Rotuman puatree bearing white flowers: the frangipani or Plumeria acutifolia
Fijian buaname of two sorts of tree: (1) a tree with beautiful flowers and very hard wood, used for scent, perfume: Fagraea berteriana, Potaliaceae, (2) an imported tree with odoriferous white flowers: Plumeria acutifolia, Apocynaceae
Tongan puakind of tree bearing white flowers with yellowish centers, frangipani
Niue puaa tree: Fagraea berteriana
Niue pua likibanyan tree: Ficus prolixa and Ficus obliqua
Samoan puasmall tree with fragrant flowers (Gardenia sp.)
Samoan pua fitismall tree, the frangipani: Plumeria sp.
Samoan pua-luluforest tree with scented flowers: Fagraea sp.
Nukuoro buatree sp.: Guettarda speciosa L.
Rennellese puaa tree that sometimes grows on hetaʔu trees; its fragrant flowers are used in leis; its leaves and flowers resemble those of plumeria
Rennellese pua ʔatuaplant with small yellow flowers: Fagraea berteriana
Rennellese pua-banoa large tree: Guettarda speciosa L.
Tuvaluan puatree sp.: Guettarda speciosa
Kapingamarangi buaplant sp.: Guettarda speciosa

tree:   tree sp.

WMP
Malay bolia tree: Oroxylum indicum
Bare'e wulia tree whose roots, bark and wood chips are used to make palm wine bitter, and to prevent souring: Bridelia minutiflora
Tae' bulia tree with red wood that is very useful in house construction, and bast fiber used to make palm wine bitter and to color it red: Bridelia minutiflora
Buginese bulikind of plant
Makasarese bulimake bitter and strong, of sago starch
Makasarese paʔ-bulisubstance used to make sago starch bitter and strong, namely the bast fiber of certain trees
Wolio bulikind of mangrove tree
CMP
Rotinese fuli-haʔatree sp.
Buruese fulia tree, the 'pule' of Ambon
OC
Kwaio fuli-fulitree with heavy, sweet pith fed to pigs

The Sulawesian forms from Bare'e to Wolio are assumed to form one geographically and genetically restricted cognate set. The resemblance of the members of this set to the other forms cited here is attributed to chance.

tree:   tree sp.

WMP
Iban buastree of Vitex sp.
Malay buasa tree: Premna spp.
Sangir buaseʔsmall tree or shrub the sap of which causes itching

tree:   tree sp.

WMP
Simalur bufftree sp.
Bare'e bubia tree which yields bast that is chewed with the sirih: Artocarpus dasyphylla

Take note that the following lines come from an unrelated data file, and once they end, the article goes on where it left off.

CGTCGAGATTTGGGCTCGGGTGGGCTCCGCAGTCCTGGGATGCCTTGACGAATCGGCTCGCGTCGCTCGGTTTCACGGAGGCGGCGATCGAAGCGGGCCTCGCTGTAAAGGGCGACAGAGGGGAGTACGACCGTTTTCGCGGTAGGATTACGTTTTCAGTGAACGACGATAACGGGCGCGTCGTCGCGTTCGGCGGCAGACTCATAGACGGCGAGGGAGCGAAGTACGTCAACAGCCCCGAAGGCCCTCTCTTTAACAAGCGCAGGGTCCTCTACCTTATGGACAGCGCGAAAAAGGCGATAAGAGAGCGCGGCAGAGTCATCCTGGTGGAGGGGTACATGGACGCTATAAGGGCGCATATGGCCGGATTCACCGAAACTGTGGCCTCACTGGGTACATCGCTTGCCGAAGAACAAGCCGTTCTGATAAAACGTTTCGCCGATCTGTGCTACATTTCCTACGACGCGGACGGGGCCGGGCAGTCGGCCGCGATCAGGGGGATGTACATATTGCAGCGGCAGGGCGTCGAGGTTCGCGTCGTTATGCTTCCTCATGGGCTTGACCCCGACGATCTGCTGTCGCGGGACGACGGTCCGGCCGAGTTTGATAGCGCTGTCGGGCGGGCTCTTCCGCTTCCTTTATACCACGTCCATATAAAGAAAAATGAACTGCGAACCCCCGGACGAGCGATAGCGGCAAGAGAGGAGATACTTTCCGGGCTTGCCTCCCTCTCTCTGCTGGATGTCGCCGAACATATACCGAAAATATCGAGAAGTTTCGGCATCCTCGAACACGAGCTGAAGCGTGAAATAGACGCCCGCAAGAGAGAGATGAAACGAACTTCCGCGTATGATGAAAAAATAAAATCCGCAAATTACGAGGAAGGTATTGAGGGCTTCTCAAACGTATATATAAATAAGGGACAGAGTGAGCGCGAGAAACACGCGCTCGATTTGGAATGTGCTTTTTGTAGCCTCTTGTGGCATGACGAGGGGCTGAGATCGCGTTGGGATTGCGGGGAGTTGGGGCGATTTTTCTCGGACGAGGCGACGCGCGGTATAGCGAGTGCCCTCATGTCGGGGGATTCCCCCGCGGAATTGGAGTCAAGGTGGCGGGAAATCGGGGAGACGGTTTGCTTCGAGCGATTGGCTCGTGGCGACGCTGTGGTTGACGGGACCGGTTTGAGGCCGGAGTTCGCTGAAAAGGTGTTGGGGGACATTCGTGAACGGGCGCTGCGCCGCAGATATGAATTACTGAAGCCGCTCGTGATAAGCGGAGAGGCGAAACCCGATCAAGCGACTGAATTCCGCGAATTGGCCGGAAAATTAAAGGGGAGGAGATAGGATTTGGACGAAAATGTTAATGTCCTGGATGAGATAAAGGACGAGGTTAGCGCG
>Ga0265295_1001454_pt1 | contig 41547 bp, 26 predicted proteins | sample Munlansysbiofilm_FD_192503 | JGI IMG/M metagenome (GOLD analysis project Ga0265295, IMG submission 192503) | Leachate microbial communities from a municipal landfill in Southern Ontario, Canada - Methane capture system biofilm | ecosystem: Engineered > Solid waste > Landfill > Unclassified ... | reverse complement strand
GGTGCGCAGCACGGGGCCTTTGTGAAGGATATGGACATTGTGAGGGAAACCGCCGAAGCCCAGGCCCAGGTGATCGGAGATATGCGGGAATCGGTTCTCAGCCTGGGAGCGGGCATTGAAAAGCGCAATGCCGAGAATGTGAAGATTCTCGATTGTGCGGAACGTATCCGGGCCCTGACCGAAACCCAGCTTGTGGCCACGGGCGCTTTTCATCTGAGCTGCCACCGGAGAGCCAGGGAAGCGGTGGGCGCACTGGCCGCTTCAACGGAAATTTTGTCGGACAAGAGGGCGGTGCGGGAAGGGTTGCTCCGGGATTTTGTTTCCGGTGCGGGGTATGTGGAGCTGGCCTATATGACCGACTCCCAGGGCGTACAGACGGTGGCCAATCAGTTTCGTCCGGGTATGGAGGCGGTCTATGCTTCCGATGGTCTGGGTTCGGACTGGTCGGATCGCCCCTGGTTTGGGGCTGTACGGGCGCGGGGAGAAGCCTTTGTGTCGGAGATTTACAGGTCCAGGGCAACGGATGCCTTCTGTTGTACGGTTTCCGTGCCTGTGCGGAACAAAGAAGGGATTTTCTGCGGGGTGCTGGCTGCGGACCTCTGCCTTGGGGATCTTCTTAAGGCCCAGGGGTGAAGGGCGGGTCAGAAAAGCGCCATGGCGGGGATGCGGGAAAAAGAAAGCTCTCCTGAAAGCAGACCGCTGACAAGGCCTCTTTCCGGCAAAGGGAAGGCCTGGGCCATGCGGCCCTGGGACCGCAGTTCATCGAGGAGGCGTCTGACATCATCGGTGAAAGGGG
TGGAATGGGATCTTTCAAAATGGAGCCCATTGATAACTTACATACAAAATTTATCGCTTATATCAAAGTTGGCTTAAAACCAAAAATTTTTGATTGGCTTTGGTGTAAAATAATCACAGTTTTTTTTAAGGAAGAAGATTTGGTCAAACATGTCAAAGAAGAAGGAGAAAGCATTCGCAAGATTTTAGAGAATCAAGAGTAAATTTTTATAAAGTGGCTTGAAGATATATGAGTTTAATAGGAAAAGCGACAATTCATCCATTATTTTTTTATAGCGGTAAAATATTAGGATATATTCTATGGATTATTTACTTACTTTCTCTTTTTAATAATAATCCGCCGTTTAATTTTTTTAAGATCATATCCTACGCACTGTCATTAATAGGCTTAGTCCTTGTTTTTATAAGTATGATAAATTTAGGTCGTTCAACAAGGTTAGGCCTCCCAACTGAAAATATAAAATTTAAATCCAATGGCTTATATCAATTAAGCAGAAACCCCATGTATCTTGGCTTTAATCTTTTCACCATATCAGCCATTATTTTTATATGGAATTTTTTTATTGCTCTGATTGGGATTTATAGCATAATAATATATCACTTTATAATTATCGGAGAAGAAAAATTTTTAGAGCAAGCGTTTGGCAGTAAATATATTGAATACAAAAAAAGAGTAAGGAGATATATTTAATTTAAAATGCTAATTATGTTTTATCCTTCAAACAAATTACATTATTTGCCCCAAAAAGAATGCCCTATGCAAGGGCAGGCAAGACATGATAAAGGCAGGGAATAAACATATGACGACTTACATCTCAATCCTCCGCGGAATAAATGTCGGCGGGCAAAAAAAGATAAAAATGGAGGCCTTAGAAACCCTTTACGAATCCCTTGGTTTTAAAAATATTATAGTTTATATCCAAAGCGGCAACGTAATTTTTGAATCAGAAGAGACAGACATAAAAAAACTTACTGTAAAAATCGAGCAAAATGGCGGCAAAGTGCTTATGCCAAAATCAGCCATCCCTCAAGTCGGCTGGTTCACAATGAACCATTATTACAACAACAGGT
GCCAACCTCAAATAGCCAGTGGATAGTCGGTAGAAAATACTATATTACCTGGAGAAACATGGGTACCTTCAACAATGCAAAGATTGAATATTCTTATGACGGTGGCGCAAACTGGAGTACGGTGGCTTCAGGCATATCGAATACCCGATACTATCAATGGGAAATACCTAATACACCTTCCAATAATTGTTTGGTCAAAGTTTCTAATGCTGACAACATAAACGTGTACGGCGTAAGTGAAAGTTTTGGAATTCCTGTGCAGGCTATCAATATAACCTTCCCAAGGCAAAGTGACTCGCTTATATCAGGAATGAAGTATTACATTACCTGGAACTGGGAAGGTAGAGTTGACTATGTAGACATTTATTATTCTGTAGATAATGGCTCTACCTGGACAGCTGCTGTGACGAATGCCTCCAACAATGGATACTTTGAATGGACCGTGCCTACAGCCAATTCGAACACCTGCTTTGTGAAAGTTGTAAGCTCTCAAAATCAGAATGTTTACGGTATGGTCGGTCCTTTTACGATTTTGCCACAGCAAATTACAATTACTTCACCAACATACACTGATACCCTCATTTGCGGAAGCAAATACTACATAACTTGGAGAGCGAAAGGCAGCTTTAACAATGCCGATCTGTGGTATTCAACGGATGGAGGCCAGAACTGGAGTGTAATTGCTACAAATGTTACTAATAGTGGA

tree:   tree sp.

WMP
Ilokano burbúrfur, pile, shag; moth (nocturnal or crepuscular)
Ilokano burbúr-ankind of spaniel, poodle or pekinese dog with long, thick hair, generally wavy or curly
Ilokano b-in-urbúr-ankind of nappy cotton cloth
Isneg bugbúgkind of forest tree
Tagalog búboywhite silk cotton tree producing stuffing cotton known as kapok
Hanunóo buybúykapok tree: Ceiba pentandra Linn.
Aklanon búybuycotton tree, used for stuffing pillows and mattresses: Ceiba pentandra L.
PSan bubuRkapok
Sangir buwuheʔkapok
CMP
Ngadha vuvutree sp.

It is tempting to consider Hanunóo buybúy a loan from one of the languages of northern Mindoro, and so recognize a PPh *buRbuR 'silk cotton tree: Ceiba pentandra'. However, this hypothesis fails to account for the appearance of a palatal glide in the Tagalog and Aklanon words without an implausible extension of the hypothesis to include these languages. The comparison thus appears to be a product of chance.

tree:   tree sp.

WMP
Wolio bulakind of fruit tree: Phyllanthus emblica
OC
Tongan pulakind of tree, leaves velvety grey; flowers, mauve; fruit, round, borne in small bunches, inedible: Solanum sp.

tree:   tree sp.

WMP
Makasarese buʔbuluʔkind of tree with edible fruit, somewhat like those of the katondeŋ Vitex cofassus)
CMP
Manggarai bubulkind of forest tree the bark of which is used as a topical medicine
Tetun bubul, bubura tree of the Eucalyptus family
OC
Gedaged bubultree with white sap; the fruit is eaten by cassowaries and pigs

tree:   tree sp.

WMP
Isneg buʔbúʔa forest tree whose white flowers are much frequented by bees
Manobo (Western Bukidnon) buʔbuʔTall, slender palm, probably of the genus Pinanga. Its fruit is used as a substitute for Areca catechu in the betel chew
Malay saba bubutree sp.
Nias fa-muwukind of tree (cited under bubu)
Buginese bubukind of plant
CMP
Bimanese wuwukind of banyan tree
Manggarai bumbukind of citrus tree with oblong fruit the size of a human forearm that can be eaten with the skin on
Ngadha vuvutree sp.

tree:   tree sp.

WMP
Ilokano búithe plant yielding Manila hemp
Isneg buʔíkind of wild banana. Its edible fruits contain only a few scattered seeds